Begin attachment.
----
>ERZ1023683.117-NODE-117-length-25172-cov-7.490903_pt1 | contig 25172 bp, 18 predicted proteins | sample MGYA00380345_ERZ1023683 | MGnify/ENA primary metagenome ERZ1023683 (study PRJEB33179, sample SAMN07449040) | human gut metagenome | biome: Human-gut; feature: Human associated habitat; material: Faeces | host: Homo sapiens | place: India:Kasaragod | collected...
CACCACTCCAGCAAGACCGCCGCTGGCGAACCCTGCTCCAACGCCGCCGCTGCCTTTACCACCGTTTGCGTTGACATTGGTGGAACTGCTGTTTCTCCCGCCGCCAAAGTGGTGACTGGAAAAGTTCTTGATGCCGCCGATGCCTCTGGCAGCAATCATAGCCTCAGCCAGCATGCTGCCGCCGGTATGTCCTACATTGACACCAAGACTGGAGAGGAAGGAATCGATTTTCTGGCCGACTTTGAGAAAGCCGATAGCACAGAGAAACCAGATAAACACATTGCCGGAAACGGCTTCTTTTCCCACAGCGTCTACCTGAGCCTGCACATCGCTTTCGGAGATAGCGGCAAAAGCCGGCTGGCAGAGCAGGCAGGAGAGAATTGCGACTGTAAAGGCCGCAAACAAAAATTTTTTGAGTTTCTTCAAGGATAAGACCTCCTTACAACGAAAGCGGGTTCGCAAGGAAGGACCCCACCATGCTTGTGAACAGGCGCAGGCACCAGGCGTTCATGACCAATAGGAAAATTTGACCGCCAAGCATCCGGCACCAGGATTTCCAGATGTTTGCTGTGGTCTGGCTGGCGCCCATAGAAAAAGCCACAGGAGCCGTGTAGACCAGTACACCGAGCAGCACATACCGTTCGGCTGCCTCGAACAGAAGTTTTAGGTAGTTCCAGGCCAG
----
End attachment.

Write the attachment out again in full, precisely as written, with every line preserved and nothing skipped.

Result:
>ERZ1023683.117-NODE-117-length-25172-cov-7.490903_pt1 | contig 25172 bp, 18 predicted proteins | sample MGYA00380345_ERZ1023683 | MGnify/ENA primary metagenome ERZ1023683 (study PRJEB33179, sample SAMN07449040) | human gut metagenome | biome: Human-gut; feature: Human associated habitat; material: Faeces | host: Homo sapiens | place: India:Kasaragod | collected...
CACCACTCCAGCAAGACCGCCGCTGGCGAACCCTGCTCCAACGCCGCCGCTGCCTTTACCACCGTTTGCGTTGACATTGGTGGAACTGCTGTTTCTCCCGCCGCCAAAGTGGTGACTGGAAAAGTTCTTGATGCCGCCGATGCCTCTGGCAGCAATCATAGCCTCAGCCAGCATGCTGCCGCCGGTATGTCCTACATTGACACCAAGACTGGAGAGGAAGGAATCGATTTTCTGGCCGACTTTGAGAAAGCCGATAGCACAGAGAAACCAGATAAACACATTGCCGGAAACGGCTTCTTTTCCCACAGCGTCTACCTGAGCCTGCACATCGCTTTCGGAGATAGCGGCAAAAGCCGGCTGGCAGAGCAGGCAGGAGAGAATTGCGACTGTAAAGGCCGCAAACAAAAATTTTTTGAGTTTCTTCAAGGATAAGACCTCCTTACAACGAAAGCGGGTTCGCAAGGAAGGACCCCACCATGCTTGTGAACAGGCGCAGGCACCAGGCGTTCATGACCAATAGGAAAATTTGACCGCCAAGCATCCGGCACCAGGATTTCCAGATGTTTGCTGTGGTCTGGCTGGCGCCCATAGAAAAAGCCACAGGAGCCGTGTAGACCAGTACACCGAGCAGCACATACCGTTCGGCTGCCTCGAACAGAAGTTTTAGGTAGTTCCAGGCCAG